It is high time that we face up to the fact that Malaysians are paying the price for their folly, and more distressingly, their vanity.
We were fools for believing in political rhetoric that left us divided, distrustful and wholly vulnerable to exploitation. We were bigger fools for having allowed our vanity to persuade us to that cause. As we clamoured and argued amongst ourselves about not very much to begin with, the Government we should have all been watching like hawks – for which government is it that has been capable of refraining from giving in to temptation – was on a frolic all of its own.
I drove into Putrajaya this morning. Once again, I was reminded of the colossal waste of money that Putrajaya was and continues to be. Leave aside the fact that most of us go to Putrajaya not because we want to but because we have no choice. Consider instead how much it cost us. Some speculated, almost reverentially, that it had cost some RM4 billion, a fearful sum beyond imagination. Some said it was far less, others insisted it was far more. Last month, under pressure from a more sizeable opposition presence in Parliament the Prime Minister disclosed that it had cost the nation to date a staggering RM11.83 billion
The Malaysian experience does not allow for any justification for that sort of expenditure. Rural and urban poverty is still a reality just as not having meaningful access to electricity and water is in some parts of the country. Those of us lucky to have access to these utilities are obliged to pay dearly for the privilege, just as we do for a range of other services. Our public healthcare and education systems need a major overhaul to get them to even acceptable levels and so on and so forth. The average Malaysian spends a great deal of time worrying about the fact that there is not very much left over at the end of the month and what that means.
The potential real development and essentials, from schools to dialysis machines to vaccines, that RM12 billion could buy is mind-boggling and the Government spent it all on Putrajaya. Did we need it? I do not think so but then, judging by the pontificating we have been hearing as of late, it would appear that the Government considers an ivory tower a prerequisite to it being able to function.
We are not without blame. We were stakeholders in the Government we voted in, it is what we allowed it to become. We let ourselves be seduced by its pied-piper tune of race and religion, privilege, supremacy and power sharing, stability and prosperity. We clapped our hands gleefully as it stroked our collective ego, some would say lobotomized us, with Malaysia Boleh.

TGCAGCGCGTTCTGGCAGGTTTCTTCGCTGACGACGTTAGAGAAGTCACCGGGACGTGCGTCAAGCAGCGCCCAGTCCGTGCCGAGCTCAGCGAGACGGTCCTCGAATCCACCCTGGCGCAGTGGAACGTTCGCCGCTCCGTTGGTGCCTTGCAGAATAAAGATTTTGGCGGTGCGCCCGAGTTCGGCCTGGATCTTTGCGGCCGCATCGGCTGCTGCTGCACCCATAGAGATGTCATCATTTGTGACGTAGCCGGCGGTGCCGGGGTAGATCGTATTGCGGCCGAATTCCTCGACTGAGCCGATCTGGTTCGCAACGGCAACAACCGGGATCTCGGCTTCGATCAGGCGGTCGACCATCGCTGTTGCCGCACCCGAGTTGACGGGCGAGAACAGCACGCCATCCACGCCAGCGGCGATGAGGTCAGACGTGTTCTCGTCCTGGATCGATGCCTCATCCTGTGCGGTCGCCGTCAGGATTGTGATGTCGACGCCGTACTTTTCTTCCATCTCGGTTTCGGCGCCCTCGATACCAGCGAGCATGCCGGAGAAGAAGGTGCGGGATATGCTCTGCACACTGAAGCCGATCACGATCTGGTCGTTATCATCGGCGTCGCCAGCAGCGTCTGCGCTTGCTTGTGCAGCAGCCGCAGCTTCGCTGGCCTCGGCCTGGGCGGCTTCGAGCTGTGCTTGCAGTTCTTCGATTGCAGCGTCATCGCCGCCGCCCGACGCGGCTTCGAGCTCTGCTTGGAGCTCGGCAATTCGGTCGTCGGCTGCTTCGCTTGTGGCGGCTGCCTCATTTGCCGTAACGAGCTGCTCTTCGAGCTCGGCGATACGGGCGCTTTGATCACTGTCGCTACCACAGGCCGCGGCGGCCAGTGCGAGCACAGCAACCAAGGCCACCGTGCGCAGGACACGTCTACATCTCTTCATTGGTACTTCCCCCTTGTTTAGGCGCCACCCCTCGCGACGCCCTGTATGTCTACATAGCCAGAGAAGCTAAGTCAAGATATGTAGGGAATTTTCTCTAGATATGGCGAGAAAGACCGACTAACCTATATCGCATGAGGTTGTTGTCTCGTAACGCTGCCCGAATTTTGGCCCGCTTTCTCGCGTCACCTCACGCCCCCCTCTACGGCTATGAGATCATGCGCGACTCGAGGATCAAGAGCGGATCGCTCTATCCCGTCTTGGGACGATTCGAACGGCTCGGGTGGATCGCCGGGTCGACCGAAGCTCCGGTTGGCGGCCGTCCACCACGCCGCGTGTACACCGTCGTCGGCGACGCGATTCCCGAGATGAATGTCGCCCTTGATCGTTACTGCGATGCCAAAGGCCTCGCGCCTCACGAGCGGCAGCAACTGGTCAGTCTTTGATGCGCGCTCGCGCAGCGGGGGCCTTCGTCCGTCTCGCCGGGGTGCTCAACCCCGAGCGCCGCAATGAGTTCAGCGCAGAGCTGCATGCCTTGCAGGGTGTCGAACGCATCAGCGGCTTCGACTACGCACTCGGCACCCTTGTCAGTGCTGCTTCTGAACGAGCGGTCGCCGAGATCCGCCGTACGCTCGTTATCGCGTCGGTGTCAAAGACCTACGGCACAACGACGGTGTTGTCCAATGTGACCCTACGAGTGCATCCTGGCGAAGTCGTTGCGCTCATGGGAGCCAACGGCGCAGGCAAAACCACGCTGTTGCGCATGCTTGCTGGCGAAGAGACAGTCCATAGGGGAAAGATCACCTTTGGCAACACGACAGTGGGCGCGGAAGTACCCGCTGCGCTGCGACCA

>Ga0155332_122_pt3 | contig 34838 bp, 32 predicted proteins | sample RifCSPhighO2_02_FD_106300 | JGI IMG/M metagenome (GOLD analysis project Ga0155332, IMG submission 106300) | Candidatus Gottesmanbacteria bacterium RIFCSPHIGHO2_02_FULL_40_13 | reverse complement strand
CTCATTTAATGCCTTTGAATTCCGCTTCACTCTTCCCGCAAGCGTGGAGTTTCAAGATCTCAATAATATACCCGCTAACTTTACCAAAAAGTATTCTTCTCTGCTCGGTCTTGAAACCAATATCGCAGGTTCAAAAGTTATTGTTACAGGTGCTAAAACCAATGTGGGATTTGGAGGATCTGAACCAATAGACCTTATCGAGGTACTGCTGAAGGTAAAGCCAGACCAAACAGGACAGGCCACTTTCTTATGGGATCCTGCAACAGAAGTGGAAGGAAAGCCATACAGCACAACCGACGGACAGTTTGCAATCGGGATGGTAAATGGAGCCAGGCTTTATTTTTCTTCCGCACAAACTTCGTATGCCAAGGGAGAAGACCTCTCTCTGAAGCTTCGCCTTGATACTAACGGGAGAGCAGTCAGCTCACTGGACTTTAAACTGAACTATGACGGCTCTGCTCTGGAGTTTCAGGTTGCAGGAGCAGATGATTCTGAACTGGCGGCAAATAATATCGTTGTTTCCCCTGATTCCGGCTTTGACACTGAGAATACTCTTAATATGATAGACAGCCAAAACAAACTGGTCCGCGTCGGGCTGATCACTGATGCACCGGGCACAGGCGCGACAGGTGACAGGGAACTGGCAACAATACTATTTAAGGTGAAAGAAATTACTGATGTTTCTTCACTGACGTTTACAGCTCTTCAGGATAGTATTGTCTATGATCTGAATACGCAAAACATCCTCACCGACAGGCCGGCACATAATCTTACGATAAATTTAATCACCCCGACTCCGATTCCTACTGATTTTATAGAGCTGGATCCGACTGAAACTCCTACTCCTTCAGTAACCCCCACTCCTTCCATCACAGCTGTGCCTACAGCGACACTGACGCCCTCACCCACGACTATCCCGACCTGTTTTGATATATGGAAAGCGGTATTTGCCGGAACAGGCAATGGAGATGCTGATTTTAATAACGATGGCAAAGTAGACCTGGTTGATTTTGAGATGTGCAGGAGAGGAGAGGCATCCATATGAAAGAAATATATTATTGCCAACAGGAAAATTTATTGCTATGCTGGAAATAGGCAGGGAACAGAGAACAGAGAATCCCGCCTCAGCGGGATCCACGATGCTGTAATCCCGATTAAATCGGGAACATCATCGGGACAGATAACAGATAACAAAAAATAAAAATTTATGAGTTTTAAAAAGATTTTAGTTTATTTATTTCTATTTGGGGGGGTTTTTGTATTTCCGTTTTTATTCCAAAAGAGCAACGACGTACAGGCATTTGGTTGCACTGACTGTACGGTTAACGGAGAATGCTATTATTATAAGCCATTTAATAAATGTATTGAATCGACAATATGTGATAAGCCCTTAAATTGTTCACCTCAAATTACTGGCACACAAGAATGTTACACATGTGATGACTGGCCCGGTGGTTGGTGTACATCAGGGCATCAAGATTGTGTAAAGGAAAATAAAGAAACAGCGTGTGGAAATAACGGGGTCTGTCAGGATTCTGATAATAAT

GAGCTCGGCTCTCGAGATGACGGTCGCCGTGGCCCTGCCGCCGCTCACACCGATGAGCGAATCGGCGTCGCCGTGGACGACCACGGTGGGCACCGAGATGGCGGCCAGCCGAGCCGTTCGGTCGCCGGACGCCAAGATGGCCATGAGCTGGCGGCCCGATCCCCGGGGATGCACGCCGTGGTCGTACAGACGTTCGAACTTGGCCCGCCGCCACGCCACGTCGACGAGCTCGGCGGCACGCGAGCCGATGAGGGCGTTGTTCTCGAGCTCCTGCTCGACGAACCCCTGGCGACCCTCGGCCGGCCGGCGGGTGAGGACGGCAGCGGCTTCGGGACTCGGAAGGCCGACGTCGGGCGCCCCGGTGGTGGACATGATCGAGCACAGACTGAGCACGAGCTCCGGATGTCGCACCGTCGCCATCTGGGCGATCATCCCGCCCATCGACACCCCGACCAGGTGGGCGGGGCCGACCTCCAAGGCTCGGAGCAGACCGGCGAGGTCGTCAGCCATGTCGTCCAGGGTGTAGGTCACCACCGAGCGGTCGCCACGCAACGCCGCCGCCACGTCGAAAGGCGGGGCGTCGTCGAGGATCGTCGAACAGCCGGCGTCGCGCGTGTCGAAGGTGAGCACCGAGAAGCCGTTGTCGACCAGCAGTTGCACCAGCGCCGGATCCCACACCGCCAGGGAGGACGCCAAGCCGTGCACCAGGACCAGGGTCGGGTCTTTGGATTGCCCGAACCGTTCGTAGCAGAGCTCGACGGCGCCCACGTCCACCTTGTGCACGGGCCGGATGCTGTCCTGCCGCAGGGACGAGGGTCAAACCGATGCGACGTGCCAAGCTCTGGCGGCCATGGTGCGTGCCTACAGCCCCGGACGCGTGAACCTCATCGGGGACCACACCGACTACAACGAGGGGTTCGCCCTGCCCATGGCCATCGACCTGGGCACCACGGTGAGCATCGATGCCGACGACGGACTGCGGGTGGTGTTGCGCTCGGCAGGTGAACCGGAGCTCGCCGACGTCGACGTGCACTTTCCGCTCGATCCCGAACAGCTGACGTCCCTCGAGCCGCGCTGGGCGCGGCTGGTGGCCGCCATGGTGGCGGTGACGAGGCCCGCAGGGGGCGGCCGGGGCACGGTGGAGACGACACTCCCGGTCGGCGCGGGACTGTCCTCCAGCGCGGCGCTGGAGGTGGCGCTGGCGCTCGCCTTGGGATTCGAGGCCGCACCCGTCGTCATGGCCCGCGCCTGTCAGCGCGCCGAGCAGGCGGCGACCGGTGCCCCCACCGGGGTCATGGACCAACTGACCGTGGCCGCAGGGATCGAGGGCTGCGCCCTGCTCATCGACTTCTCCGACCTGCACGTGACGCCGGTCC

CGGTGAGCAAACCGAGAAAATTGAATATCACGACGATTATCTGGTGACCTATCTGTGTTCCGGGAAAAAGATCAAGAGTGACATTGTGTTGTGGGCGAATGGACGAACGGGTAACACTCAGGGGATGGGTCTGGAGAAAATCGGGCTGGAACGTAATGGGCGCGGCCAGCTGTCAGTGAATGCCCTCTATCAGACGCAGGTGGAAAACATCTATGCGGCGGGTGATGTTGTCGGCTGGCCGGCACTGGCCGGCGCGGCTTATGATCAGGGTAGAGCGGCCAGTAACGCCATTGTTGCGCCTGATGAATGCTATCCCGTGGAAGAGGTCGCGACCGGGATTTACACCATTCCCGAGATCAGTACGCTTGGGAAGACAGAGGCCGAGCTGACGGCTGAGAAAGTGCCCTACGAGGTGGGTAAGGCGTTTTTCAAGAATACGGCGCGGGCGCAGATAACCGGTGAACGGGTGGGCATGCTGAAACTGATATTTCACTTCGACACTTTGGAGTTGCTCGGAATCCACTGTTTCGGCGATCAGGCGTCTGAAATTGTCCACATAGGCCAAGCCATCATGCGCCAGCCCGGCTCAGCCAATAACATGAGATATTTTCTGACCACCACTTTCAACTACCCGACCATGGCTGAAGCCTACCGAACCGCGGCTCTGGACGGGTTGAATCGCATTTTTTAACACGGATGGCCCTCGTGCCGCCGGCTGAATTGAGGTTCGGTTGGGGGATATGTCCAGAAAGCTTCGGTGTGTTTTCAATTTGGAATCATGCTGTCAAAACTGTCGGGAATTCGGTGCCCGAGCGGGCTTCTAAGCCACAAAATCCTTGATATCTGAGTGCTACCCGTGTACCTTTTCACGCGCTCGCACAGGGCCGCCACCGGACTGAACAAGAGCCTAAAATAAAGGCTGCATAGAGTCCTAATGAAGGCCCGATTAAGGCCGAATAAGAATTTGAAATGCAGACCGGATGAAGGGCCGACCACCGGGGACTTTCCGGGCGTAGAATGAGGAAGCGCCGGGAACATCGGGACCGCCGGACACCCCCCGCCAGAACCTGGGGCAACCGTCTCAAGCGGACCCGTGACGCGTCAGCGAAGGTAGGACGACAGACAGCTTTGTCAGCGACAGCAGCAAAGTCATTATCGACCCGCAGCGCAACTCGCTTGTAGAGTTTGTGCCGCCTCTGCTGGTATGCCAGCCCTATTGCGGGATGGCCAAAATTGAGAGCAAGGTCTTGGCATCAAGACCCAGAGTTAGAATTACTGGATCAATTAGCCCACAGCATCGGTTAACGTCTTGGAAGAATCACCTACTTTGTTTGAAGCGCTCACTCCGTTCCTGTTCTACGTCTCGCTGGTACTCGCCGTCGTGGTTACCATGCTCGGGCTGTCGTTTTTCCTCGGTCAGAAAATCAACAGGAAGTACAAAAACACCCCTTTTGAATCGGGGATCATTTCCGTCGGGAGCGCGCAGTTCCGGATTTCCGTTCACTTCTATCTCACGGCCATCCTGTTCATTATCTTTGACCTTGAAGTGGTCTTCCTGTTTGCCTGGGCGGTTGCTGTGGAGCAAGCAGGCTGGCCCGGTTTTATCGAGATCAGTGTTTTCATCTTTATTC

Worlds best, truly Asia, everyone loves us. We are Malaysian.
We cheered as we were told that we were sending a Malaysian into space, even though it was costing a us a great deal of money, directly and indirectly – there were submarines in the mix, after all – and even though we really did not need a man in space, particularly one who was interested in making teh tarik and playing congkak.
We cheered as the petro-ringgits were spent as if they were going out fashion on the trinkets for us, and the big ticket items for a small elite. We cheered as we were told, over and over again, that we were the finest at this and the greatest at that, even as standards across the board were declining rapidly. University ratings, corruption and rule of law indexes, we slid down all of them without discrimination. Did we care? Apparently not, like that Emperor with his new clothes we were more interested in the lies.
The reality is that the Government does not have an explanation for the use of the billions of ringgit of oil revenue that has been generated since 1974. Though some of it has been ploughed back into the nation, a great deal of it has been applied without thought to the future or has been allowed to dissipate through unaddressed corruption, cronyism and sheer incompetence in an orgy of reckless and unnecessary spending. As the Malays say, bagai kera dapatkan bunga.
The question is what do we do about it now that rocketing crude oil prices have allowed us to see how mismanaged this nation has been, still is.
The veil has been lifted. As we stare out at the approaching storm clouds, we must be resolute, firm in our understanding and belief that inflation and hardship do not recognize race and religion, they cut into all of us. And we must recognize that it only as a united force, as Malaysians, that we can do what it is that needs to be done. Demanding our just dues.
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